Saturday, December 02, 2006


My friend Bill Sherling, who owns The Gnu's Room used book store in Auburn, Alabama, loaned me Ted Botha's book, Mongo. The term mongo, new to me, refers to any discarded item that is retrieved. Botha, himself something of a mongo hound, profiles people in New York City who regularly cruise the streets looking for useful (or not so useful) discarded objects. He interviews people whose apartments are packed with rescued items, methodical treasure hunters who have unearthed valuable loot in their wanderings, and book scrounger cart pushers who know just where they're likely to locate a pricey first edition or a packet of old magazines at 3 a.m. There's even a chapter on food scroungers, who have learned where the best castoff produce, tofu, or sweets are likely to be found.

This book reminds me of my own modest life as a mongo hunter in Hiroshima, Japan. There were occasional scheduled days in the neighborhood when "oogomi" (large trash) was put out for pickup. If you hit the narrow streets early on those days, you could salvage all sorts of useful stuff. Japanese houses and apartments tend to be small and cramped enough so that no one can afford to keep too much, so some pretty desirable items wind up on the curb. I had arrived for my year in Japan with only several bags,and I rented an unfurnished apartment, so I was a shameless scrounger. I found a bicycle, several useful tables, and a chair or two, all within several blocks of my apartment.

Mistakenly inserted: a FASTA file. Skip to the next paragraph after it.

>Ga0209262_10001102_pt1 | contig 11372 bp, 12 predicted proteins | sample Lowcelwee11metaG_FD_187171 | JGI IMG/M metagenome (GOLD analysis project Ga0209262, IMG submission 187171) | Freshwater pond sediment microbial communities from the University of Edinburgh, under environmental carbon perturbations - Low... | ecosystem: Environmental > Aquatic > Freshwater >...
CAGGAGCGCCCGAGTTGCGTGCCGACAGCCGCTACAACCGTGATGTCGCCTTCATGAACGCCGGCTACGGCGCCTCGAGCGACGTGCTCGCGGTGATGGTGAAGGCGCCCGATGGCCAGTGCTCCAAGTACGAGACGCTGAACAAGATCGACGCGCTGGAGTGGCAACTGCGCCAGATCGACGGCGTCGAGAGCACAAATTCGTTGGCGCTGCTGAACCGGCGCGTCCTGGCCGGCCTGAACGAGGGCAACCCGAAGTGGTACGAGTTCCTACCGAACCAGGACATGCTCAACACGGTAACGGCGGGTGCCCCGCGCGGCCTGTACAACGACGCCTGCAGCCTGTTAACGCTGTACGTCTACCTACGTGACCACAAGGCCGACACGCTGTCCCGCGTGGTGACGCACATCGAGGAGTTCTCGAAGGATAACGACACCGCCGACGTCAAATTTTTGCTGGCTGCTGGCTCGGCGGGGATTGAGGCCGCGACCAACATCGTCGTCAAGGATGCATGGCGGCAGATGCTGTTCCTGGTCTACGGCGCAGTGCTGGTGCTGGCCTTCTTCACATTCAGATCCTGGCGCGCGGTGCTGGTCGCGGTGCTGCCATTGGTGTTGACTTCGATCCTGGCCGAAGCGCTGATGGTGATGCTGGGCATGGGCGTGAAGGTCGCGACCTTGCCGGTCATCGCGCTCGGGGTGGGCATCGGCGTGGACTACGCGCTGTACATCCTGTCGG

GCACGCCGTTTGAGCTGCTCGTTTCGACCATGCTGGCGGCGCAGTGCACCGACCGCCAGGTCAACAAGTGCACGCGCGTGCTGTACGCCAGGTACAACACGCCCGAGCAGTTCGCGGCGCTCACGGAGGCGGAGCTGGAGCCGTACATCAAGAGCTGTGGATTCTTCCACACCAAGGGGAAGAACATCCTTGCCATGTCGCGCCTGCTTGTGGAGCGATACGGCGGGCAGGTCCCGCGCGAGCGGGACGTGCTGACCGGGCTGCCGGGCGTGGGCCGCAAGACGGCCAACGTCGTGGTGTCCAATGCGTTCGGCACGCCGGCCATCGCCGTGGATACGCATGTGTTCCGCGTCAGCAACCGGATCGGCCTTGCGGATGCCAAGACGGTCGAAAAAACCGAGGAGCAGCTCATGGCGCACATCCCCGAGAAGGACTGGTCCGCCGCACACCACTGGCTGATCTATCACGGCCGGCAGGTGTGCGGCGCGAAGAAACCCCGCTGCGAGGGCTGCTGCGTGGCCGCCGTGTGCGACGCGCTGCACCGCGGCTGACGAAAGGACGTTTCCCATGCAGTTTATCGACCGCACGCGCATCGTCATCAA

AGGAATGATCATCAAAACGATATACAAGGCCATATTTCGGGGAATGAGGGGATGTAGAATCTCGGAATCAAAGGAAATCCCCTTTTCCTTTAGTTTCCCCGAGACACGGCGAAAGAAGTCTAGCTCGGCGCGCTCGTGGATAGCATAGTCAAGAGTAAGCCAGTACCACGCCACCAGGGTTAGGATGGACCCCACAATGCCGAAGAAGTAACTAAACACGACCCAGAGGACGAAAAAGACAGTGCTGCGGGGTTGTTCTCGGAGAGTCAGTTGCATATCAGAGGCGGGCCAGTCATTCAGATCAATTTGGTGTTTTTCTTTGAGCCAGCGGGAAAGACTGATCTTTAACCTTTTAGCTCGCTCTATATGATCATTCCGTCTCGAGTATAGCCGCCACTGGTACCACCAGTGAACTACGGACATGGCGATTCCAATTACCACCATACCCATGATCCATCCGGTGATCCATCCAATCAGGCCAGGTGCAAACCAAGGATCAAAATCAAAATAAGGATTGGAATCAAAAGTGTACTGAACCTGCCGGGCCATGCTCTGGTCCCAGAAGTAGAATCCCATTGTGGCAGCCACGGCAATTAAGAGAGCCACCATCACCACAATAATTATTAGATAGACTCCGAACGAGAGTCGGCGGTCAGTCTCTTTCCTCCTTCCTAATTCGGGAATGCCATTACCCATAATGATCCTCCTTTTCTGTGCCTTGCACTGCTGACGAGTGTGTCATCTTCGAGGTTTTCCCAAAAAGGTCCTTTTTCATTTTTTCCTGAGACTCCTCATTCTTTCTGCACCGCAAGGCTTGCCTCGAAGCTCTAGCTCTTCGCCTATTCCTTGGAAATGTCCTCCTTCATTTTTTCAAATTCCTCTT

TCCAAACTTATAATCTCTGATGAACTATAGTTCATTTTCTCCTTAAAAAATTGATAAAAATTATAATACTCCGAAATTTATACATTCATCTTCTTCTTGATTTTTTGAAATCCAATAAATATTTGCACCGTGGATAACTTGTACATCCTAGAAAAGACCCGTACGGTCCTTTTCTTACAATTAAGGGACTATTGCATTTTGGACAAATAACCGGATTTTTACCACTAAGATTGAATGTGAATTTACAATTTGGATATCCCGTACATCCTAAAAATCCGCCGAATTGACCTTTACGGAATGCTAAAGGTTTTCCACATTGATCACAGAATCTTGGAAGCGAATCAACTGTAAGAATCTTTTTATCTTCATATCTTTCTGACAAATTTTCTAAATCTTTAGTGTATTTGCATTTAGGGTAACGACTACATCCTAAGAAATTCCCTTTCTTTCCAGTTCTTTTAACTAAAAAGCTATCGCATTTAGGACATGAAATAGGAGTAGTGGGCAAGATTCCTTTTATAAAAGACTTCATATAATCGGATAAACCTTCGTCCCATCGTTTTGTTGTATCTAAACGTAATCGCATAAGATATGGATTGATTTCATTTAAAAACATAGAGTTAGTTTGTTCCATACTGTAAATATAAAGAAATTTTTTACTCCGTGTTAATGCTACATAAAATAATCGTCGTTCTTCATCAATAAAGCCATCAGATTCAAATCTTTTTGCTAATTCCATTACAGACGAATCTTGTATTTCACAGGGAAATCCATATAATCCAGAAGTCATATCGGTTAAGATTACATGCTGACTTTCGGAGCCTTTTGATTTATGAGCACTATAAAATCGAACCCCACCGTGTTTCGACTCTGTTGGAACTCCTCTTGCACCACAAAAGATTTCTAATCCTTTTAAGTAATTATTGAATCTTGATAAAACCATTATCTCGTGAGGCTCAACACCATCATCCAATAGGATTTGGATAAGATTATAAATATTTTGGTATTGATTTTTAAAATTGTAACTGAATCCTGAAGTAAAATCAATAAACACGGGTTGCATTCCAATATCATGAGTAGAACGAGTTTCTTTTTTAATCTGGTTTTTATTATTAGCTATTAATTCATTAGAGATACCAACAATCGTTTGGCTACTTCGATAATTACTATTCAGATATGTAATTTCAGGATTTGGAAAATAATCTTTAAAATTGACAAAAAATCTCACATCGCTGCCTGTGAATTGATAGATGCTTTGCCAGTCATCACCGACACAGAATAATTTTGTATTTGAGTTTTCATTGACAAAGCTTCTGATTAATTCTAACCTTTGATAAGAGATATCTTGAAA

Poets tend to be verbal mongo hunters. I've just read Joel Brouwer's 2001 Whiting Award winner, Exactly What Happened. In it, he gleans poems from news headlines ("Kelly, Ringling Bros. Oldest Elephant, Goes on Rampage"), from the world of magic ("Houdini"), and Russian lore ("Krushchev's Shoe"). One good one is "The Plastic Surgeon's Wife," who
over the years was sculpted lovelier
and lovelier: lips pillowed, buttocks lifted
to a tight split peach. When her body

was flawless, pure leopard, he began
experiments. He tried time-release
injection--vanilla bean, lilac, rose--
Brouwer's second collection, Centuries, is a series of prose poems, each 100 words long. Here's half of one called "N"--showing the poet's mongo-loving lust for words:
So much that's not nice: napalm, nettles, nemesis, noose. Not to mention the basic no. Even the dictionary's blissful path from neck to nectar--a trembling fingertip fliding over her nipple, down around her navel--is choked by morbid vines from the intervening necro-root: -mania, -phagia, -philia. A few pages later, too fractious to define, six single-spaced columns of non-'s.

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